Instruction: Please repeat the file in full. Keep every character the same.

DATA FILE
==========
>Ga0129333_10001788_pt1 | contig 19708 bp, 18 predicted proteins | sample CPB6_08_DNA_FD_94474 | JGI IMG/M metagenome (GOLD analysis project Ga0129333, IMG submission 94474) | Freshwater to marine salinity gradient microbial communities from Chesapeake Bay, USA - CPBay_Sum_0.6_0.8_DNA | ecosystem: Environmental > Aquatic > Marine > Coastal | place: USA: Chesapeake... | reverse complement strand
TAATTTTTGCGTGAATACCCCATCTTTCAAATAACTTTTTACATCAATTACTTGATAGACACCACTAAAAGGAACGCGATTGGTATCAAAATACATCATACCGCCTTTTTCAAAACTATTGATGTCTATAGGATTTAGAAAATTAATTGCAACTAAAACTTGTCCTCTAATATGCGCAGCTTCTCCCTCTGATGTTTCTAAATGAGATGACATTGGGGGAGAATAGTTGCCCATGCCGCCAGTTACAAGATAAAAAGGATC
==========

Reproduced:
>Ga0129333_10001788_pt1 | contig 19708 bp, 18 predicted proteins | sample CPB6_08_DNA_FD_94474 | JGI IMG/M metagenome (GOLD analysis project Ga0129333, IMG submission 94474) | Freshwater to marine salinity gradient microbial communities from Chesapeake Bay, USA - CPBay_Sum_0.6_0.8_DNA | ecosystem: Environmental > Aquatic > Marine > Coastal | place: USA: Chesapeake... | reverse complement strand
TAATTTTTGCGTGAATACCCCATCTTTCAAATAACTTTTTACATCAATTACTTGATAGACACCACTAAAAGGAACGCGATTGGTATCAAAATACATCATACCGCCTTTTTCAAAACTATTGATGTCTATAGGATTTAGAAAATTAATTGCAACTAAAACTTGTCCTCTAATATGCGCAGCTTCTCCCTCTGATGTTTCTAAATGAGATGACATTGGGGGAGAATAGTTGCCCATGCCGCCAGTTACAAGATAAAAAGGATC